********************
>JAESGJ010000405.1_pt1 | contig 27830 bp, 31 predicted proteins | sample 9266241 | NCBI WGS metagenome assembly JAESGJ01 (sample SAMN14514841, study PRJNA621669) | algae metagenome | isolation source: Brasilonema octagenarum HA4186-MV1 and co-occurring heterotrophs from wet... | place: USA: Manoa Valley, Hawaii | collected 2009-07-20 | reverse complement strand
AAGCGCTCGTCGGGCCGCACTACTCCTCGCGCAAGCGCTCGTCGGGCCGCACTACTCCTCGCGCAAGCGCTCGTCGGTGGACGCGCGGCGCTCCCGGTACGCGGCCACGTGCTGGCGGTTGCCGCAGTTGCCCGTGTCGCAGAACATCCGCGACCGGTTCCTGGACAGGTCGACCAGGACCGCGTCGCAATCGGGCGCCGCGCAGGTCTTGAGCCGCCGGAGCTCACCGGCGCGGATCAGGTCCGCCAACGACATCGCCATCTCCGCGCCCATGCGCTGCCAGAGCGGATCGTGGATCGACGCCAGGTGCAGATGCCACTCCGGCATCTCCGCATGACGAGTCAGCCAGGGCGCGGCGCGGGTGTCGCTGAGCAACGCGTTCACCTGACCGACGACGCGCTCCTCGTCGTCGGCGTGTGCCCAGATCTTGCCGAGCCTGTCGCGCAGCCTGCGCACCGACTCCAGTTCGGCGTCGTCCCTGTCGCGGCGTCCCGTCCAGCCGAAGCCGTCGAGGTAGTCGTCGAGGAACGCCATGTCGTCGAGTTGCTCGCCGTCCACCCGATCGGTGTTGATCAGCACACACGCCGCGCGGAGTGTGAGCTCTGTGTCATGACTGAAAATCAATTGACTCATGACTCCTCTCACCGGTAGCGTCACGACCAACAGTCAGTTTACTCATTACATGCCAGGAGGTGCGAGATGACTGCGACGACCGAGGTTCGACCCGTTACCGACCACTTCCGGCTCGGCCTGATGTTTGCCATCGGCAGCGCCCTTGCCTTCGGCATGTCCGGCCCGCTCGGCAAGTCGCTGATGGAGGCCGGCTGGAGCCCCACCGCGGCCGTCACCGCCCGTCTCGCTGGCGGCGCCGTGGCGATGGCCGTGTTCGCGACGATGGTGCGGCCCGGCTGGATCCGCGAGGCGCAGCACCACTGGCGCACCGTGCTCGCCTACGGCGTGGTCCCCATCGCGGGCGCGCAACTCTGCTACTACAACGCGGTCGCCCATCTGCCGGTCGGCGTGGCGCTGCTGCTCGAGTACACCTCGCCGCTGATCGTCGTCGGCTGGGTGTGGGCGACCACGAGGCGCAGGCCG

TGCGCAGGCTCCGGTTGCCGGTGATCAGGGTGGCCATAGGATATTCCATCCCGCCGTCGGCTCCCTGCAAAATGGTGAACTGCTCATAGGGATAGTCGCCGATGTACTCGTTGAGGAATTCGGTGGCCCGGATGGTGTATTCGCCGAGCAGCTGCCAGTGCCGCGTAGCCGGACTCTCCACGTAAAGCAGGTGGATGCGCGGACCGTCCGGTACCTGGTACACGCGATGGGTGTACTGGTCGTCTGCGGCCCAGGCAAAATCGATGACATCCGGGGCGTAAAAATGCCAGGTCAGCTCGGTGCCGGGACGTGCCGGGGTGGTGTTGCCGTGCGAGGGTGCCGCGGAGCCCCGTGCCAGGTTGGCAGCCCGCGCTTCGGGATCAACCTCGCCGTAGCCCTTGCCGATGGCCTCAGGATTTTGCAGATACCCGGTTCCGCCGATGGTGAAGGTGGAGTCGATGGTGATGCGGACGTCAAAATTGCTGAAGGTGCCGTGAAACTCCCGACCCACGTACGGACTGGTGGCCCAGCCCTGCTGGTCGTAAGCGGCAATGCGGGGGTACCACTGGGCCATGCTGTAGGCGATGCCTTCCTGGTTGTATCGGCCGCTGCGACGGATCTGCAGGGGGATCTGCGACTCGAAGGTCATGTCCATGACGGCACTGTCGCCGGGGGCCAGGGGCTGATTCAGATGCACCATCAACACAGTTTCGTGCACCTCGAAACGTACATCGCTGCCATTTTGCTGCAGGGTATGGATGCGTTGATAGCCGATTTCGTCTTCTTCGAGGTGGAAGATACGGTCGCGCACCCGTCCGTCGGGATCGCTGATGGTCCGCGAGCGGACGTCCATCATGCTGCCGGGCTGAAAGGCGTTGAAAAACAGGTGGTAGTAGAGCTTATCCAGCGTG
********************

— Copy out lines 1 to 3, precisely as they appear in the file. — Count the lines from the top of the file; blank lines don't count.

>JAESGJ010000405.1_pt1 | contig 27830 bp, 31 predicted proteins | sample 9266241 | NCBI WGS metagenome assembly JAESGJ01 (sample SAMN14514841, study PRJNA621669) | algae metagenome | isolation source: Brasilonema octagenarum HA4186-MV1 and co-occurring heterotrophs from wet... | place: USA: Manoa Valley, Hawaii | collected 2009-07-20 | reverse complement strand
AAGCGCTCGTCGGGCCGCACTACTCCTCGCGCAAGCGCTCGTCGGGCCGCACTACTCCTCGCGCAAGCGCTCGTCGGTGGACGCGCGGCGCTCCCGGTACGCGGCCACGTGCTGGCGGTTGCCGCAGTTGCCCGTGTCGCAGAACATCCGCGACCGGTTCCTGGACAGGTCGACCAGGACCGCGTCGCAATCGGGCGCCGCGCAGGTCTTGAGCCGCCGGAGCTCACCGGCGCGGATCAGGTCCGCCAACGACATCGCCATCTCCGCGCCCATGCGCTGCCAGAGCGGATCGTGGATCGACGCCAGGTGCAGATGCCACTCCGGCATCTCCGCATGACGAGTCAGCCAGGGCGCGGCGCGGGTGTCGCTGAGCAACGCGTTCACCTGACCGACGACGCGCTCCTCGTCGTCGGCGTGTGCCCAGATCTTGCCGAGCCTGTCGCGCAGCCTGCGCACCGACTCCAGTTCGGCGTCGTCCCTGTCGCGGCGTCCCGTCCAGCCGAAGCCGTCGAGGTAGTCGTCGAGGAACGCCATGTCGTCGAGTTGCTCGCCGTCCACCCGATCGGTGTTGATCAGCACACACGCCGCGCGGAGTGTGAGCTCTGTGTCATGACTGAAAATCAATTGACTCATGACTCCTCTCACCGGTAGCGTCACGACCAACAGTCAGTTTACTCATTACATGCCAGGAGGTGCGAGATGACTGCGACGACCGAGGTTCGACCCGTTACCGACCACTTCCGGCTCGGCCTGATGTTTGCCATCGGCAGCGCCCTTGCCTTCGGCATGTCCGGCCCGCTCGGCAAGTCGCTGATGGAGGCCGGCTGGAGCCCCACCGCGGCCGTCACCGCCCGTCTCGCTGGCGGCGCCGTGGCGATGGCCGTGTTCGCGACGATGGTGCGGCCCGGCTGGATCCGCGAGGCGCAGCACCACTGGCGCACCGTGCTCGCCTACGGCGTGGTCCCCATCGCGGGCGCGCAACTCTGCTACTACAACGCGGTCGCCCATCTGCCGGTCGGCGTGGCGCTGCTGCTCGAGTACACCTCGCCGCTGATCGTCGTCGGCTGGGTGTGGGCGACCACGAGGCGCAGGCCG

TGCGCAGGCTCCGGTTGCCGGTGATCAGGGTGGCCATAGGATATTCCATCCCGCCGTCGGCTCCCTGCAAAATGGTGAACTGCTCATAGGGATAGTCGCCGATGTACTCGTTGAGGAATTCGGTGGCCCGGATGGTGTATTCGCCGAGCAGCTGCCAGTGCCGCGTAGCCGGACTCTCCACGTAAAGCAGGTGGATGCGCGGACCGTCCGGTACCTGGTACACGCGATGGGTGTACTGGTCGTCTGCGGCCCAGGCAAAATCGATGACATCCGGGGCGTAAAAATGCCAGGTCAGCTCGGTGCCGGGACGTGCCGGGGTGGTGTTGCCGTGCGAGGGTGCCGCGGAGCCCCGTGCCAGGTTGGCAGCCCGCGCTTCGGGATCAACCTCGCCGTAGCCCTTGCCGATGGCCTCAGGATTTTGCAGATACCCGGTTCCGCCGATGGTGAAGGTGGAGTCGATGGTGATGCGGACGTCAAAATTGCTGAAGGTGCCGTGAAACTCCCGACCCACGTACGGACTGGTGGCCCAGCCCTGCTGGTCGTAAGCGGCAATGCGGGGGTACCACTGGGCCATGCTGTAGGCGATGCCTTCCTGGTTGTATCGGCCGCTGCGACGGATCTGCAGGGGGATCTGCGACTCGAAGGTCATGTCCATGACGGCACTGTCGCCGGGGGCCAGGGGCTGATTCAGATGCACCATCAACACAGTTTCGTGCACCTCGAAACGTACATCGCTGCCATTTTGCTGCAGGGTATGGATGCGTTGATAGCCGATTTCGTCTTCTTCGAGGTGGAAGATACGGTCGCGCACCCGTCCGTCGGGATCGCTGATGGTCCGCGAGCGGACGTCCATCATGCTGCCGGGCTGAAAGGCGTTGAAAAACAGGTGGTAGTAGAGCTTATCCAGCGTG